Economic threshold, also called optimizing threshold, has been defined by economists to be the level of pest infestation that warrants an application of pesticide when the pesticide application rate is computed to maximize the grower's profit. As often used in practice, however, economic threshold is assumed to be the level of pest infestation at which cost of the pest application (when the application rate is a fixed, predetermined value) equals cost of the damage prevented by the application. This is sometimes called the discrete-choice threshold. In either case, computations are ordinarily done assuming that all parameters of the problem are known with certainty. In reality, this assumption is often not correct; there is a great deal of uncertainty. Effect of uncertainty on the economic threshold computation was explored. Uncertainty may have a profound effect as illustrated by consideration of a simple model. Extension of this method to more complex, realistic models is described.
Document Type: Research Article
Publication date: February 1, 1986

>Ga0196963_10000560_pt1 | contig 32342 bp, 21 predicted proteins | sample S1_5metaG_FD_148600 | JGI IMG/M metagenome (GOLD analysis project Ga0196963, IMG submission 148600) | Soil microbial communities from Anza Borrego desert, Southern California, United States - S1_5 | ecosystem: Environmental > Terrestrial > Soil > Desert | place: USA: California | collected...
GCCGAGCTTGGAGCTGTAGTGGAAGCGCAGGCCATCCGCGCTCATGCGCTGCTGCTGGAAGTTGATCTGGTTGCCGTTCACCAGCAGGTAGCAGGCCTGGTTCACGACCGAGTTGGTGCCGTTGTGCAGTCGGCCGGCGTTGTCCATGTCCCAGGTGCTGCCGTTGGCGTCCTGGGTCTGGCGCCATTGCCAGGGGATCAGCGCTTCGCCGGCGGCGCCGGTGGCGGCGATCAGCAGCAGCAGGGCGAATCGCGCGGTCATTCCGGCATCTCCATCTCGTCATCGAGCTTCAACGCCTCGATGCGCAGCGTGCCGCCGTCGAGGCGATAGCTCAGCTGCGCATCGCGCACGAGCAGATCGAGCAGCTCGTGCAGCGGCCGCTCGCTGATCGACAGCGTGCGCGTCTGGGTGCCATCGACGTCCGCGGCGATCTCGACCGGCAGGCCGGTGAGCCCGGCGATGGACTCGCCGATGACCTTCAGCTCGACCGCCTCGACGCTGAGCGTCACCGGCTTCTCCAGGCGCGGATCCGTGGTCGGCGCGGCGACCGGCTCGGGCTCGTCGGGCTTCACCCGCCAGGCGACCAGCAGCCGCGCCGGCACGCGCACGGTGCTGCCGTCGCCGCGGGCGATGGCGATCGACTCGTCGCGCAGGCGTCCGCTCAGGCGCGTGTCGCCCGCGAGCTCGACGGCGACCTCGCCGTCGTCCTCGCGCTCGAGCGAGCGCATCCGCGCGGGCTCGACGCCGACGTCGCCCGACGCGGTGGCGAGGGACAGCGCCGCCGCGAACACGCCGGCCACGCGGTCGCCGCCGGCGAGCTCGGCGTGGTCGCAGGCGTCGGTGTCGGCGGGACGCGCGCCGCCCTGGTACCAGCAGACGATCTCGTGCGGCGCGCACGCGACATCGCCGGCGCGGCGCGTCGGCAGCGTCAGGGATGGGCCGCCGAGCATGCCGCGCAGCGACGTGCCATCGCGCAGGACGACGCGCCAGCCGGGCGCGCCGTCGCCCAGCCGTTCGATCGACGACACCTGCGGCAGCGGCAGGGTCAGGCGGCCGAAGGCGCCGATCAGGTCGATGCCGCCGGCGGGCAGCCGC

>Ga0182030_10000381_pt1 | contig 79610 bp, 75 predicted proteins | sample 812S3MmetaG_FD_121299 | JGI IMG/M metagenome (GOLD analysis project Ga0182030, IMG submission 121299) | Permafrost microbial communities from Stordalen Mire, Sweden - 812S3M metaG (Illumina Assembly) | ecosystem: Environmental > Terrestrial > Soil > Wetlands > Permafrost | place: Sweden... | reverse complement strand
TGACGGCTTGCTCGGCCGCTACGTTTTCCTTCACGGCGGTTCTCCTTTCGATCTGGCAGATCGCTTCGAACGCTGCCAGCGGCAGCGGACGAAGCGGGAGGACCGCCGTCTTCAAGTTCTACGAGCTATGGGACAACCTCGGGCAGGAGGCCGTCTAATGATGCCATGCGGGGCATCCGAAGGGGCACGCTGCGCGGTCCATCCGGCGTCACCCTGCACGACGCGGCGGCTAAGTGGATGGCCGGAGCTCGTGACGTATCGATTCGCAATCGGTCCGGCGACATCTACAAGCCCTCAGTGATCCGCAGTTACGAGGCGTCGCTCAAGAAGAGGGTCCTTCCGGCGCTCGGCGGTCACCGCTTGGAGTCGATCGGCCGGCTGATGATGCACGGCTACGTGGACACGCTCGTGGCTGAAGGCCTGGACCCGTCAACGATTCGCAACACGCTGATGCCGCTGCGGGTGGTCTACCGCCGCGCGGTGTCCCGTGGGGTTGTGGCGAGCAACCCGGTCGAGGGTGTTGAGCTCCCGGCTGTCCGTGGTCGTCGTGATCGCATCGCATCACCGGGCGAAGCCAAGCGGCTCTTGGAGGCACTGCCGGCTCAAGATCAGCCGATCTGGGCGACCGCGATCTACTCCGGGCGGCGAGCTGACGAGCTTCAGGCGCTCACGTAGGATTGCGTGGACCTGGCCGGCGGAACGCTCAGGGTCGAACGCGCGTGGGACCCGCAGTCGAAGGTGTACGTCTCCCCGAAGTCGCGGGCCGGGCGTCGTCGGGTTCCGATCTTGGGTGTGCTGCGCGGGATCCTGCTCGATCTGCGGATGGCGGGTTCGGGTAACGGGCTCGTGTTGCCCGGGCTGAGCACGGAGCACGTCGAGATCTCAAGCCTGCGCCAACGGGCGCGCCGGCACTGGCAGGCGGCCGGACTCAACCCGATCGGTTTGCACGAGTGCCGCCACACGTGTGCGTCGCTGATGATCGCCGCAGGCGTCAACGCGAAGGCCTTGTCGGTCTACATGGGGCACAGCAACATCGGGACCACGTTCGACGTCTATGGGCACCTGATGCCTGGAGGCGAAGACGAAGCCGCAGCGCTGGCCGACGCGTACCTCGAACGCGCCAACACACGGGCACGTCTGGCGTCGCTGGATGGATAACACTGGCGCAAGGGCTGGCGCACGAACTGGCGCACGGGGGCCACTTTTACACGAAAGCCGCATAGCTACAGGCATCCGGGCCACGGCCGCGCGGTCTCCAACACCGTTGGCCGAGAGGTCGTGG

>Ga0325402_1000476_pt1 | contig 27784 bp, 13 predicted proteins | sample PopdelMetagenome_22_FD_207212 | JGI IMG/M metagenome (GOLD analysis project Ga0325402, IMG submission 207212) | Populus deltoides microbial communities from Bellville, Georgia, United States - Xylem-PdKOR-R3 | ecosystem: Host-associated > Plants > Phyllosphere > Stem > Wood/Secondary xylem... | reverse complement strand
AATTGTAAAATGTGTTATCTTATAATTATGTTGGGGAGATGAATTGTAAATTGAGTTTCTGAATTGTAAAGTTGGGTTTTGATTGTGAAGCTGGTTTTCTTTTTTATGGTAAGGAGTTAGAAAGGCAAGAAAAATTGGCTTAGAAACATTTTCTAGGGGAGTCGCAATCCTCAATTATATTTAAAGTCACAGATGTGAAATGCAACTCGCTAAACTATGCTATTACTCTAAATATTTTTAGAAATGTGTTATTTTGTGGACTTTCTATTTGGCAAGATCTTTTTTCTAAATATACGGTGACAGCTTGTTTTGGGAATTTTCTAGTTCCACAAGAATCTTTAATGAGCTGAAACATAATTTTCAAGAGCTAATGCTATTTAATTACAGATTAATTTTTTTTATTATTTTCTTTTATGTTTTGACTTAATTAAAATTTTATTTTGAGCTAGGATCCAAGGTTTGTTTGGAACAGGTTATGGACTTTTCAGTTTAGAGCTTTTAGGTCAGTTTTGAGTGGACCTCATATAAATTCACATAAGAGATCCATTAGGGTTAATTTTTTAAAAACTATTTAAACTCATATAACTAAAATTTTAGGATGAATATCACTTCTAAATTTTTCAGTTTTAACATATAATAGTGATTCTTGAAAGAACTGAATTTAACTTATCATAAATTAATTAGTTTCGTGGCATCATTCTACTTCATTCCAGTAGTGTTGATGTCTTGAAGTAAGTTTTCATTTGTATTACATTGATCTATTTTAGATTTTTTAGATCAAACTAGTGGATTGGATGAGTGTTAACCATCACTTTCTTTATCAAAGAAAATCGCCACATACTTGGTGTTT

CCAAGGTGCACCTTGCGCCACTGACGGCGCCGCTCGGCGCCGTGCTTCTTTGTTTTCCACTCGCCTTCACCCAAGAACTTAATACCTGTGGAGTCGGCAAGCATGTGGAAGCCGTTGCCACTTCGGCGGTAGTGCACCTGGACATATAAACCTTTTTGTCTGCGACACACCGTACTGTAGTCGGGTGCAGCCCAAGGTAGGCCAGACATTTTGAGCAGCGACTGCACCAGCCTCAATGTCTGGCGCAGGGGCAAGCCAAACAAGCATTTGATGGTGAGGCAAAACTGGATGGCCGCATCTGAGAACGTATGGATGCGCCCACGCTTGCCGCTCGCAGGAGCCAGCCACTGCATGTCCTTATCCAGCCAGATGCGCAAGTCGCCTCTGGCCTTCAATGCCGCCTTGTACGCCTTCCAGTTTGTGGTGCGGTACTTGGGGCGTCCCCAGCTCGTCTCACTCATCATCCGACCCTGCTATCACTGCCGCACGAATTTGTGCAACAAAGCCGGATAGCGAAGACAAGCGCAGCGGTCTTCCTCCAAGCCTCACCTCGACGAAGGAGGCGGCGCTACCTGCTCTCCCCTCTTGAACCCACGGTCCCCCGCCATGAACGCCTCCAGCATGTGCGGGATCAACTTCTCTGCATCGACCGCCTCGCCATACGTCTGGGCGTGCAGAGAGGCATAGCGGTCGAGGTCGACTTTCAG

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Journal of Economic Entomology is published bimonthly in February, April, June, August, October, and December. The journal publishes articles on the economic significance of insects and is divided into the following sections: apiculture & social insects; arthropods in relation to plant disease; forum; insecticide resistance and resistance management; ecotoxicology; biological and microbial control; ecology and behavior; sampling and biostatistics; household and structural insects; medical entomology; molecular entomology; veterinary entomology; forest entomology; horticultural entomology; field and forage crops, and small grains; stored-product; commodity treatment and quarantine entomology; and plant resistance. In addition to research papers, Journal of Economic Entomology publishes Letters to the Editor, interpretive articles in a Forum section, Short Communications, Rapid Communications, and Book Reviews.